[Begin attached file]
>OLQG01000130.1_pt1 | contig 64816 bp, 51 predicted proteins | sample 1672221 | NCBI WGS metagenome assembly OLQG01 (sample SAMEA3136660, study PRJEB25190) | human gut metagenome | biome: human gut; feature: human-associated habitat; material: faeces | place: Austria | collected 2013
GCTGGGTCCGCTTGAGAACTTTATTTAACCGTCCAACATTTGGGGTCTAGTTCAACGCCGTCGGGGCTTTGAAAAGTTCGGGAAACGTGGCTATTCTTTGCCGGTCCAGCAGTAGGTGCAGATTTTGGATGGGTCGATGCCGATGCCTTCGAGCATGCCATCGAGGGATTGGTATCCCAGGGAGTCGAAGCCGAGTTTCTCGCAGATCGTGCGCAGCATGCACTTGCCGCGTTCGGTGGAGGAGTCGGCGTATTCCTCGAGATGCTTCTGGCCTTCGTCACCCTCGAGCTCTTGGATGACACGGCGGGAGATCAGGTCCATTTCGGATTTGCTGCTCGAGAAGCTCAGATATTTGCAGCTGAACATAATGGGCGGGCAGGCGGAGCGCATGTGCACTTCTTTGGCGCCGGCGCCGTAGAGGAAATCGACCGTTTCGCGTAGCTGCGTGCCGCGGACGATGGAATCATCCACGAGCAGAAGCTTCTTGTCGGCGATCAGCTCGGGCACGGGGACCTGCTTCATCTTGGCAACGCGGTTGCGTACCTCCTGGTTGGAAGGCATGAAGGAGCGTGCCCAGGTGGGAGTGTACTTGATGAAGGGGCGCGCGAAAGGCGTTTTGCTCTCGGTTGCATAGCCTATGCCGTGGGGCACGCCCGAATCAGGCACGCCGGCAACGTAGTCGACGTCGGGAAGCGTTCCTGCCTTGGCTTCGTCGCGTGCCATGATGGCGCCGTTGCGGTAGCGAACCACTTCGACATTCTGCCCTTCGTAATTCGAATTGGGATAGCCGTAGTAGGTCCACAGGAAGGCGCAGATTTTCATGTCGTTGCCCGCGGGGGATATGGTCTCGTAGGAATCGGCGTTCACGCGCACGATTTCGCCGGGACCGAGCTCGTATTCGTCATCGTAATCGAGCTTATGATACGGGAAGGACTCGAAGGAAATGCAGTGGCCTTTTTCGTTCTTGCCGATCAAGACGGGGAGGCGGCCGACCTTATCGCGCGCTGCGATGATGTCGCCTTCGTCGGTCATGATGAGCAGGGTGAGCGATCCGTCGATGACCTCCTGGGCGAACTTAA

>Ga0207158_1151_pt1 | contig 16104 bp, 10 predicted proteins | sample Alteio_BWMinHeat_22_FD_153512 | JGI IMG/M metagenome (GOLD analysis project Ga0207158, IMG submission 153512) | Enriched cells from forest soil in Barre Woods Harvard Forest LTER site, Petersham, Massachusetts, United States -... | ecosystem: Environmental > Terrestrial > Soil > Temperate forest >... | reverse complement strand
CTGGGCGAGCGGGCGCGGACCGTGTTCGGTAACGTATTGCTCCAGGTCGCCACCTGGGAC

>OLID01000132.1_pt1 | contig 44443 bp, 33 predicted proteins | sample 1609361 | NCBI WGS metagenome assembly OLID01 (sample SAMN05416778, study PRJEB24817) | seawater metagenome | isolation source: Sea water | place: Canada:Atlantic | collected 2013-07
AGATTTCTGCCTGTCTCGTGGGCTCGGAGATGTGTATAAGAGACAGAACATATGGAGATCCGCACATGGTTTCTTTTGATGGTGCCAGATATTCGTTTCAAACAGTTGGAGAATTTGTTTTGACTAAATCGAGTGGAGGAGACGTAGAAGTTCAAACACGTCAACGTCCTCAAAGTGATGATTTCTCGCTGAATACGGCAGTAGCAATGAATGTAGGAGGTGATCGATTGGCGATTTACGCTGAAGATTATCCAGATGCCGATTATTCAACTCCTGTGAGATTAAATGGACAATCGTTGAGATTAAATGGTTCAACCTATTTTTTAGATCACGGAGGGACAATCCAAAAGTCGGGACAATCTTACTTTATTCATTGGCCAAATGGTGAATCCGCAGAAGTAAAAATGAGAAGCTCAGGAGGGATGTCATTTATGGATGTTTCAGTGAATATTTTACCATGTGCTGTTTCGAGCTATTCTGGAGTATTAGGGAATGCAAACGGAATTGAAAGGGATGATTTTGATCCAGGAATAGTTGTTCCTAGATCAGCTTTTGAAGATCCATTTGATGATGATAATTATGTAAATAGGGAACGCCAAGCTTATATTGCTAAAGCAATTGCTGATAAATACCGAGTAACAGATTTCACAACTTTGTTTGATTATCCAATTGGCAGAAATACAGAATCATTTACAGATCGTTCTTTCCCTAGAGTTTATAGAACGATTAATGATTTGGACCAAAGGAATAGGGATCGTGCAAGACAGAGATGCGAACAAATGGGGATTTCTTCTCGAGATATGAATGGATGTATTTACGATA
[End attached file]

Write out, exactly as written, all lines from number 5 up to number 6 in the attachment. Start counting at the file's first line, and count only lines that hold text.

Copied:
>OLID01000132.1_pt1 | contig 44443 bp, 33 predicted proteins | sample 1609361 | NCBI WGS metagenome assembly OLID01 (sample SAMN05416778, study PRJEB24817) | seawater metagenome | isolation source: Sea water | place: Canada:Atlantic | collected 2013-07
AGATTTCTGCCTGTCTCGTGGGCTCGGAGATGTGTATAAGAGACAGAACATATGGAGATCCGCACATGGTTTCTTTTGATGGTGCCAGATATTCGTTTCAAACAGTTGGAGAATTTGTTTTGACTAAATCGAGTGGAGGAGACGTAGAAGTTCAAACACGTCAACGTCCTCAAAGTGATGATTTCTCGCTGAATACGGCAGTAGCAATGAATGTAGGAGGTGATCGATTGGCGATTTACGCTGAAGATTATCCAGATGCCGATTATTCAACTCCTGTGAGATTAAATGGACAATCGTTGAGATTAAATGGTTCAACCTATTTTTTAGATCACGGAGGGACAATCCAAAAGTCGGGACAATCTTACTTTATTCATTGGCCAAATGGTGAATCCGCAGAAGTAAAAATGAGAAGCTCAGGAGGGATGTCATTTATGGATGTTTCAGTGAATATTTTACCATGTGCTGTTTCGAGCTATTCTGGAGTATTAGGGAATGCAAACGGAATTGAAAGGGATGATTTTGATCCAGGAATAGTTGTTCCTAGATCAGCTTTTGAAGATCCATTTGATGATGATAATTATGTAAATAGGGAACGCCAAGCTTATATTGCTAAAGCAATTGCTGATAAATACCGAGTAACAGATTTCACAACTTTGTTTGATTATCCAATTGGCAGAAATACAGAATCATTTACAGATCGTTCTTTCCCTAGAGTTTATAGAACGATTAATGATTTGGACCAAAGGAATAGGGATCGTGCAAGACAGAGATGCGAACAAATGGGGATTTCTTCTCGAGATATGAATGGATGTATTTACGATA